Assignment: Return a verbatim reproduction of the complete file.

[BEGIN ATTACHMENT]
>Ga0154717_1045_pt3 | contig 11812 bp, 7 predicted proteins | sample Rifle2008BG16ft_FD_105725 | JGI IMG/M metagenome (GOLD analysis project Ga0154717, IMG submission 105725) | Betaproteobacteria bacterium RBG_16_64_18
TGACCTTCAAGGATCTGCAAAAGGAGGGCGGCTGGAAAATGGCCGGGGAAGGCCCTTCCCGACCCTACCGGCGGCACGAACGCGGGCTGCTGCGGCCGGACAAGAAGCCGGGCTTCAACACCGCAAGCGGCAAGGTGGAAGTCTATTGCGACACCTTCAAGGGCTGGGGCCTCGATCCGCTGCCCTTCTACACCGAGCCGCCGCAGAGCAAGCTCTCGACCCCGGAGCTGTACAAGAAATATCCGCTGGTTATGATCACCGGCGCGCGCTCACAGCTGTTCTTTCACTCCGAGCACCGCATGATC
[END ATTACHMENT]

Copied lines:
>Ga0154717_1045_pt3 | contig 11812 bp, 7 predicted proteins | sample Rifle2008BG16ft_FD_105725 | JGI IMG/M metagenome (GOLD analysis project Ga0154717, IMG submission 105725) | Betaproteobacteria bacterium RBG_16_64_18
TGACCTTCAAGGATCTGCAAAAGGAGGGCGGCTGGAAAATGGCCGGGGAAGGCCCTTCCCGACCCTACCGGCGGCACGAACGCGGGCTGCTGCGGCCGGACAAGAAGCCGGGCTTCAACACCGCAAGCGGCAAGGTGGAAGTCTATTGCGACACCTTCAAGGGCTGGGGCCTCGATCCGCTGCCCTTCTACACCGAGCCGCCGCAGAGCAAGCTCTCGACCCCGGAGCTGTACAAGAAATATCCGCTGGTTATGATCACCGGCGCGCGCTCACAGCTGTTCTTTCACTCCGAGCACCGCATGATC